Every year Express Scripts publishes and analysis spending on prescripotion drugs in the US.
Here are some of the factoids for 2012:
- Spending by private health insurers dropped 1.5%
- Spending on brand name medications rose 12.5%
- Generic drug prices fell a whopping 24%
- Spending on specialty meidcations rose a whopping 18.4%
- Overall this resulted in a 2.7% increase in spending on drugs
The 2.7% figure doesn't sound so bad and in fact is consistent with the previous year - but what is more worrying to 3rd party payers is that specialty drugs that account for only 2% of the populaion accounted for 24.5% of the total spending. This is the highest percentage on record -- and more specialty medicines are on their way.
Here's some more facts just for the specialty meds catagory:
- Spending on RA drugs rose 23%
- Spending on cancer meds increased 25.9%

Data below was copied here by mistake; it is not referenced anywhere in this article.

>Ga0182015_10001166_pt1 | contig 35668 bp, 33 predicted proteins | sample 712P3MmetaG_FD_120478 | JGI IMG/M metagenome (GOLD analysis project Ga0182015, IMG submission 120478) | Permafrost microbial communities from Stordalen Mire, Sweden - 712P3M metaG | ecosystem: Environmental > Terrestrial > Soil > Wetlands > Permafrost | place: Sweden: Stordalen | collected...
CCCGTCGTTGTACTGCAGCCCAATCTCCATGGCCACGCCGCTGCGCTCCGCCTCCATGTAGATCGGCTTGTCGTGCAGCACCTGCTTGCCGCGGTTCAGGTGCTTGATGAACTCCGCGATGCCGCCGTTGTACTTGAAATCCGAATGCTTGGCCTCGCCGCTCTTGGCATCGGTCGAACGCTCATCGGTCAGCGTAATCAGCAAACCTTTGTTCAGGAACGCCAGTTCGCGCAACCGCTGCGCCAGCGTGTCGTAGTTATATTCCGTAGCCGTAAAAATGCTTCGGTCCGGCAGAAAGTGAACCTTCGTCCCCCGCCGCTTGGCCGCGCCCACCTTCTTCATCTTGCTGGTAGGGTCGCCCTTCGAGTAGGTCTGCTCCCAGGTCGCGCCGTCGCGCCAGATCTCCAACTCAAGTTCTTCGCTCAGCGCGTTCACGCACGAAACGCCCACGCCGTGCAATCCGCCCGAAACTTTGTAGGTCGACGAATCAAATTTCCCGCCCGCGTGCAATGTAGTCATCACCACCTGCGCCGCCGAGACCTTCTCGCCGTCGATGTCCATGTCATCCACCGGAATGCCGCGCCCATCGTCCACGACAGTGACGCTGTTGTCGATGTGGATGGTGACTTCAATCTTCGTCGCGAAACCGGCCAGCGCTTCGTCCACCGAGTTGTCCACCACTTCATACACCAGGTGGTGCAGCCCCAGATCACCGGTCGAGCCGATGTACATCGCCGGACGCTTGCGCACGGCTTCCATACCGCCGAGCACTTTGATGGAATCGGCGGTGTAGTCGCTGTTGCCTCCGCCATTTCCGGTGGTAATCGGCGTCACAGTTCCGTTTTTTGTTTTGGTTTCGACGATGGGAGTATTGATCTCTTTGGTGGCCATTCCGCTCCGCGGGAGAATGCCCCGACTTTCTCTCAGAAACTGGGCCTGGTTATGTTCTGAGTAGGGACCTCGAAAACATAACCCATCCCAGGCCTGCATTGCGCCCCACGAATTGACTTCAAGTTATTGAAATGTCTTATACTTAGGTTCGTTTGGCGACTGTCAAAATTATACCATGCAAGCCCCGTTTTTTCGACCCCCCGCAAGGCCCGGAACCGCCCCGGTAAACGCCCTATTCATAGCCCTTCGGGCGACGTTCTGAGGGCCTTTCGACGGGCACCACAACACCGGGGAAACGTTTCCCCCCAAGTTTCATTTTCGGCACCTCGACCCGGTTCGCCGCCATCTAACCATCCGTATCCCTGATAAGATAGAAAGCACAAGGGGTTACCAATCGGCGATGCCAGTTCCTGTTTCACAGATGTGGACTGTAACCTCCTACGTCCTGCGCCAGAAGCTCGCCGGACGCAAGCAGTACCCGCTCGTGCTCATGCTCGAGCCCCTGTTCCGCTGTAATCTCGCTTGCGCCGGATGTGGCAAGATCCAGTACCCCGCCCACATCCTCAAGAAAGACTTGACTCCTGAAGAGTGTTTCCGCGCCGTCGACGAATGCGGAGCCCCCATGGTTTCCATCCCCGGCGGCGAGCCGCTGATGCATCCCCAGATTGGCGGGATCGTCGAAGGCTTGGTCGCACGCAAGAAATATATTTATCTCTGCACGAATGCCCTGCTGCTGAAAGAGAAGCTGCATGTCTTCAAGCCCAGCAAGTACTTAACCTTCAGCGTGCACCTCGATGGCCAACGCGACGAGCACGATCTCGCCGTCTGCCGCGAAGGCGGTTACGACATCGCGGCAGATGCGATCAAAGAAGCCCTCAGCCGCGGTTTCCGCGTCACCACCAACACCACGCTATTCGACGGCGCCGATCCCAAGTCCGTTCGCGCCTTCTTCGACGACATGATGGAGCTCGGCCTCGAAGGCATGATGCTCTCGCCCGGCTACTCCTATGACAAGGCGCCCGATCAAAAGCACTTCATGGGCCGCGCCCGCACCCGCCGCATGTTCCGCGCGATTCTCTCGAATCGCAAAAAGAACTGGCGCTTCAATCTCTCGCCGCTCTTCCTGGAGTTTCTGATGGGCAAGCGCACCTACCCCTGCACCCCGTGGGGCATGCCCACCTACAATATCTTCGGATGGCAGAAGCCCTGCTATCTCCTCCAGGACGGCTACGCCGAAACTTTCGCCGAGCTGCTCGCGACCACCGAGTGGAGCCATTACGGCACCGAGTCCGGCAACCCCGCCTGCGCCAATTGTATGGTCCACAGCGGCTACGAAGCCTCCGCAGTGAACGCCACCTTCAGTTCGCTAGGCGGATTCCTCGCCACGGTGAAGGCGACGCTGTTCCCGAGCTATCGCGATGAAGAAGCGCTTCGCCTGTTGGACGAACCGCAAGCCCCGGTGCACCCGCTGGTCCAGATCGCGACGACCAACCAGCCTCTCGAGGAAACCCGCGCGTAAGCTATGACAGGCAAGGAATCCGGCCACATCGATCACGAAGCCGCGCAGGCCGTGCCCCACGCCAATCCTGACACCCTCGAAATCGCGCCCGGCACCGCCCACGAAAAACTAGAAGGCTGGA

- Spending on Hep C drugs went up 33.7% -- highest for an therapeutic area
- Spending on Hep C drugs (according to Express Scripts) is expected to increase another 32.3% this year and an incredible 56.3% in 2014)
- Diabetes is the category where te most money is spent and it went up 11% in 2012
What's really troublesome to payers is that more and more specialty medicines are expected to be introduced in the next several years. Last year, 39 new drugs were approved by FDA including 22 specialty drugs, many of which cost more than $10,000 per month to utilize. Since, Big Pharma in concentrating its efforts on producing more of these drugs, the payers are worried how they will pay and control costs.
Personally, I think this will be another economic and political driver to figure out how to make biosimilars a bigger part of the mix in te US to offer price competition in some of this specialty categories -- like RA for example. But in the real short term, we can expect more new drugs in specialty categories and more spending. An alternative would be to adopt models to restrict access to newer drugs pending trial of older cheaper ones first -- but i don't think that will (or should) happen across the board. I do think a biosimilar model that works in the US needs to be developed. See Fierce Biotech too.
Posted by Bruce Lehr Mar 5th 2012.